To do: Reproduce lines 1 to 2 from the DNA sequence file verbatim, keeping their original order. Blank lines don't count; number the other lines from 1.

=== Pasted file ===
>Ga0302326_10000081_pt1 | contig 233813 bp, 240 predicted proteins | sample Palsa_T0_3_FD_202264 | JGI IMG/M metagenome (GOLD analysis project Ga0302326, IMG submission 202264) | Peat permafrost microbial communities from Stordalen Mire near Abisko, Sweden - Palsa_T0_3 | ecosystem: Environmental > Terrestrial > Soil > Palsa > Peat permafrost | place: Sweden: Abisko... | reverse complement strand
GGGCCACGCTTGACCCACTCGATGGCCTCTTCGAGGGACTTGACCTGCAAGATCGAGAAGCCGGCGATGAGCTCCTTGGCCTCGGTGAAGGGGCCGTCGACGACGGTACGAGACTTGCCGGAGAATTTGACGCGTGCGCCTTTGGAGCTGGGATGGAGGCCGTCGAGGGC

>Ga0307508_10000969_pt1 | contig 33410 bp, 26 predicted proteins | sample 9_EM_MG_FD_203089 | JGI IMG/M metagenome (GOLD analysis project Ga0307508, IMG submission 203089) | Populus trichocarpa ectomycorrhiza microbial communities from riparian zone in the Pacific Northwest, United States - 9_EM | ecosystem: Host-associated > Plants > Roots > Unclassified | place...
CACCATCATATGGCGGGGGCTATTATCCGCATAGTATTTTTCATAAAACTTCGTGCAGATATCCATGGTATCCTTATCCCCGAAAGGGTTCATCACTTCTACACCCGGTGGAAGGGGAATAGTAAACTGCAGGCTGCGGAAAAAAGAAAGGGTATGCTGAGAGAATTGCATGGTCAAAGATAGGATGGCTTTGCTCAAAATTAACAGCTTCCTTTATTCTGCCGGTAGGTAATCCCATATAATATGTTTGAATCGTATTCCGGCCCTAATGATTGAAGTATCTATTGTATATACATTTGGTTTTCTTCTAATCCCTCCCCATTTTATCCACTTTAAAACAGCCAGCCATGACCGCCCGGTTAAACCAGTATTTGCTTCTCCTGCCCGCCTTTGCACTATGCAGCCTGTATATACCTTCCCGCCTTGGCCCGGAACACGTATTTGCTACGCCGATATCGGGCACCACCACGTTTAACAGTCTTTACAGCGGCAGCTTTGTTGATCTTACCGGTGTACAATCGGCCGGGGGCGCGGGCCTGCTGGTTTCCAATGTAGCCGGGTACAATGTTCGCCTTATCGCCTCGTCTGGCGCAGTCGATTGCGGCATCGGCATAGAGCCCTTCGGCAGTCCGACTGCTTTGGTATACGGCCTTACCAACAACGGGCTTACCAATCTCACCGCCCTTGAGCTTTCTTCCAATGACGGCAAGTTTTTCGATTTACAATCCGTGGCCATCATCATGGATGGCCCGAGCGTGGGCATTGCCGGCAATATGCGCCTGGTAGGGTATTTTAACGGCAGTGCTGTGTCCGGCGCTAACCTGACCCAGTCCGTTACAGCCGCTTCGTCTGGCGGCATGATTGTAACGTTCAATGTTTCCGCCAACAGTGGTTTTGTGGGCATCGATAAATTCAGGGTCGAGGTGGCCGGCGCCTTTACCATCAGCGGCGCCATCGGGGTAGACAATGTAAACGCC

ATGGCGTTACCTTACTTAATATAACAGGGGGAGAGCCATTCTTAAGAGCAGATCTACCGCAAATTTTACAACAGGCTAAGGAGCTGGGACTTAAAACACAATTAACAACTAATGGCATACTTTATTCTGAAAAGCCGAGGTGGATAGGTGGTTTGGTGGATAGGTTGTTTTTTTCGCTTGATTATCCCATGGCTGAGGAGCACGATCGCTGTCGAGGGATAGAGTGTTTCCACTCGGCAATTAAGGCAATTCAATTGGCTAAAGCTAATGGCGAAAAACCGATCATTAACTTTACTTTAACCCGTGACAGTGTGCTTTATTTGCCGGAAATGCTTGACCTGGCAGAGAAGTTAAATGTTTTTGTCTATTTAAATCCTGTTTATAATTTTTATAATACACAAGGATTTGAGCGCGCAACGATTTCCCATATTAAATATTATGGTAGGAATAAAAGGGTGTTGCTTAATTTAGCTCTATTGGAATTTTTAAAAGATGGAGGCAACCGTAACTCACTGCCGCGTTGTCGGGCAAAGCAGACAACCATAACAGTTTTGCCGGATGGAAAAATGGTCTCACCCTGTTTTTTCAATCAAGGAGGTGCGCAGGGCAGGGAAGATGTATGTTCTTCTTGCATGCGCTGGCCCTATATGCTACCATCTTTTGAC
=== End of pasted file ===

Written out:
>Ga0302326_10000081_pt1 | contig 233813 bp, 240 predicted proteins | sample Palsa_T0_3_FD_202264 | JGI IMG/M metagenome (GOLD analysis project Ga0302326, IMG submission 202264) | Peat permafrost microbial communities from Stordalen Mire near Abisko, Sweden - Palsa_T0_3 | ecosystem: Environmental > Terrestrial > Soil > Palsa > Peat permafrost | place: Sweden: Abisko... | reverse complement strand
GGGCCACGCTTGACCCACTCGATGGCCTCTTCGAGGGACTTGACCTGCAAGATCGAGAAGCCGGCGATGAGCTCCTTGGCCTCGGTGAAGGGGCCGTCGACGACGGTACGAGACTTGCCGGAGAATTTGACGCGTGCGCCTTTGGAGCTGGGATGGAGGCCGTCGAGGGC